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Updated: 10/23/2017 16:35:13


Notes from ExtendWeather:

  1. The ExtendWeather forecast is based on the Global Forecast System (GFS) forecast.
  2. Uncertainty still remains on the ultimate hurricane track and the track depicted by GFS is close to the consensus of an ensemble of track models for tropical depressions and hurricanes that develop in the Atlantic, Caribbean Sea and Gulf of Mexico. For more details on all the tracking models we encourage you to visit https://www.cyclocane.com/irma-spaghetti-models/
  3. The GFS forecast movie depicts a three hourly forecast based on hourly model outputs. Its value is not only in tracking but also in its depiction of the speed of a tropical depression or hurricane's forward movement. It is noted that the forward progress of tropical depressions and hurricanes do fluctuate considerably and a slowing in forward speed can lead to more intense impacts by increasing local rainfall amounts and damaging winds.
  4. As expressed elsewhere risks posed by tropical depressions and hurricanes can be serious and cover a considerable geographic area. Please heed local warnings and evacuation notices.

ZCZC MIATCDAT5 ALL
TTAA00 KNHC DDHHMM

Hurricane Maria Discussion Number  48
NWS National Hurricane Center Miami FL       AL152017
1100 PM EDT Wed Sep 27 2017

Maria continues to have convective bands over the eastern and
northeastern portions of its circulation, with drier air inhibiting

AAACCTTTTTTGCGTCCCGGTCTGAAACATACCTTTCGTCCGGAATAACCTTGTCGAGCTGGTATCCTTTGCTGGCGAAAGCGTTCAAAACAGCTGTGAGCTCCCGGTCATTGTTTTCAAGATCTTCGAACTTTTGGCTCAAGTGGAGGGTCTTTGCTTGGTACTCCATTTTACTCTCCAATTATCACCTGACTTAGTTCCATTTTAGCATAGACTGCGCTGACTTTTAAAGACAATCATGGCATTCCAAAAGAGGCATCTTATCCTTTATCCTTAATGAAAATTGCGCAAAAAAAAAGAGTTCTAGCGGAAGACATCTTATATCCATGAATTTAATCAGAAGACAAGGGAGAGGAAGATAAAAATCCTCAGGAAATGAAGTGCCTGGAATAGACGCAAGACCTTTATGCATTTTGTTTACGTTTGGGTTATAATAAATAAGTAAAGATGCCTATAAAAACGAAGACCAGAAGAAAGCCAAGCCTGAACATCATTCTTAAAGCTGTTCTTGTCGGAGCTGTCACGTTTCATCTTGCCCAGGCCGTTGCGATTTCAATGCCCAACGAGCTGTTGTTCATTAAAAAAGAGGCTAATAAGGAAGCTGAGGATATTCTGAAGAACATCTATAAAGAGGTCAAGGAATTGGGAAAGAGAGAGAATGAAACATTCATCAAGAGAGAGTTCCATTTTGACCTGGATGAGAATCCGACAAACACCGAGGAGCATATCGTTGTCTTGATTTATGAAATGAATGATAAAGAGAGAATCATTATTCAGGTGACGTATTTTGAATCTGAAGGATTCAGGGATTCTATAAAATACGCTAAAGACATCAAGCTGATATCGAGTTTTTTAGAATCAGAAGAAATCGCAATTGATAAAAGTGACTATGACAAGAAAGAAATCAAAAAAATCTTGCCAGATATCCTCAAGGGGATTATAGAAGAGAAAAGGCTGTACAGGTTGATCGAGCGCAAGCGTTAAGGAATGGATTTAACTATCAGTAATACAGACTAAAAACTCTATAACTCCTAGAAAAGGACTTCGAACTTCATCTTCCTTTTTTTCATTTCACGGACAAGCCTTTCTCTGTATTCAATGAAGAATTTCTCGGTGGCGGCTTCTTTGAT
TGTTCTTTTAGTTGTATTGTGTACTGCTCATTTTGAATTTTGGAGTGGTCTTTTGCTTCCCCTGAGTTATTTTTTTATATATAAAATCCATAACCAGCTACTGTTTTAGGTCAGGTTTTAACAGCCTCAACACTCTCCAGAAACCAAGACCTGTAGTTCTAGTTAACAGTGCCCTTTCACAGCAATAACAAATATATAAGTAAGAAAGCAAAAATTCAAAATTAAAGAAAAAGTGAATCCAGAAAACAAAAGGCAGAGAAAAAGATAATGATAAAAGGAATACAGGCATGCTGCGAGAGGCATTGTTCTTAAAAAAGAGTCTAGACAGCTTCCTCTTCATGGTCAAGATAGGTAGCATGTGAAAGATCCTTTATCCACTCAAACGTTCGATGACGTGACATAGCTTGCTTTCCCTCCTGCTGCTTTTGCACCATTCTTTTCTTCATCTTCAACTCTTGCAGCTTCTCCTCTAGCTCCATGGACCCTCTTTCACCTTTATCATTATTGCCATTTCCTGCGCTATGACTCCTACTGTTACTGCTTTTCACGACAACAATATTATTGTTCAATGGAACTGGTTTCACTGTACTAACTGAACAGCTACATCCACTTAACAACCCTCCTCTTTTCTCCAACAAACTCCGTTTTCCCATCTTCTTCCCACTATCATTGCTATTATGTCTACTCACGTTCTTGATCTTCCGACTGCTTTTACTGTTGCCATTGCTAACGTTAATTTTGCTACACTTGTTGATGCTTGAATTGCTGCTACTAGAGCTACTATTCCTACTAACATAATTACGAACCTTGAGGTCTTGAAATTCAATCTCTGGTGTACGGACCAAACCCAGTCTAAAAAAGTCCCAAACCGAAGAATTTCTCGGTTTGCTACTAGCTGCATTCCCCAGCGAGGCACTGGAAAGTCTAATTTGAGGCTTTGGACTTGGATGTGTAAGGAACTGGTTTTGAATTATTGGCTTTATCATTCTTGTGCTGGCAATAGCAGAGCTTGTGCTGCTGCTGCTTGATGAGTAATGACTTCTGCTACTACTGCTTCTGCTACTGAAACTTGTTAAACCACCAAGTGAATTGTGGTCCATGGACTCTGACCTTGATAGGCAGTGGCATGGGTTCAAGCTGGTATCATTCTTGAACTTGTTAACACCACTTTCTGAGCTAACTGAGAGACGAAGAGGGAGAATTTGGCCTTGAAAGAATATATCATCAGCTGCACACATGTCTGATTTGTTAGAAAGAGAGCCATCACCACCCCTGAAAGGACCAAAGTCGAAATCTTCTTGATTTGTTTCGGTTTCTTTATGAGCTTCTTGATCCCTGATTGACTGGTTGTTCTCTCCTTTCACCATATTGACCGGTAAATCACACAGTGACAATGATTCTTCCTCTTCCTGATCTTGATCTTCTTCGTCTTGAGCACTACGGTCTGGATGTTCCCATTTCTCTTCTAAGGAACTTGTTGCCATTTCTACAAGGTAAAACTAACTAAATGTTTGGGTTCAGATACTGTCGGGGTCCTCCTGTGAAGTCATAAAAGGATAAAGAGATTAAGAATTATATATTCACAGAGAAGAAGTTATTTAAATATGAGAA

convection over much of its western semicircle.  Dvorak intensity
estimates are below hurricane strength, but this has been the case
for the last couple of days, where aircraft observations showed the
system stronger than indicated by the satellite-based estimates.
Since the cloud pattern has not deteriorated significantly from
earlier today, Maria is kept as a hurricane for now.  Only gradual
weakening is expected since SSTs do not cool much until after 48
hours, and baroclinic processes may help maintain intensity for
another day or so thereafter.  Later in the forecast period, the
post-tropical cyclone should become absorbed by a larger
extratropical low over the far northeastern north Atlantic.  The 72-
and 96-hour forecast positions, intensity, and wind radii were
coordinated with the NOAA Ocean Prediction Center.

Maria is gradually turning to the right as it nears the
mid-latitude westerlies, and the motion estimate is now 040/6 kt.
Over the next few days, the cyclone should accelerate eastward to
east-northeastward ahead of a broad mid-level trough moving through
the northeastern United Sates and off the northeast United States
coast.  There continues to be significant along-track, i.e. speed,
differences between the ECMWF and GFS models later in the period,
and the official forecast is nearly an average of these 2 model
tracks. This is also close to the latest multi-model consensus.

FORECAST POSITIONS AND MAX WINDS

INIT  28/0300Z 36.8N  71.5W   65 KT  75 MPH
 12H  28/1200Z 36.9N  70.1W   65 KT  75 MPH
 24H  29/0000Z 36.9N  67.0W   60 KT  70 MPH
 36H  29/1200Z 37.4N  62.6W   55 KT  65 MPH
 48H  30/0000Z 39.0N  57.0W   55 KT  65 MPH
 72H  01/0000Z 44.5N  41.5W   55 KT  65 MPH...POST-TROP/EXTRATROP
 96H  02/0000Z 51.0N  18.0W   40 KT  45 MPH...POST-TROP/EXTRATROP
120H  03/0000Z...ABSORBED

$$
Forecaster Pasch

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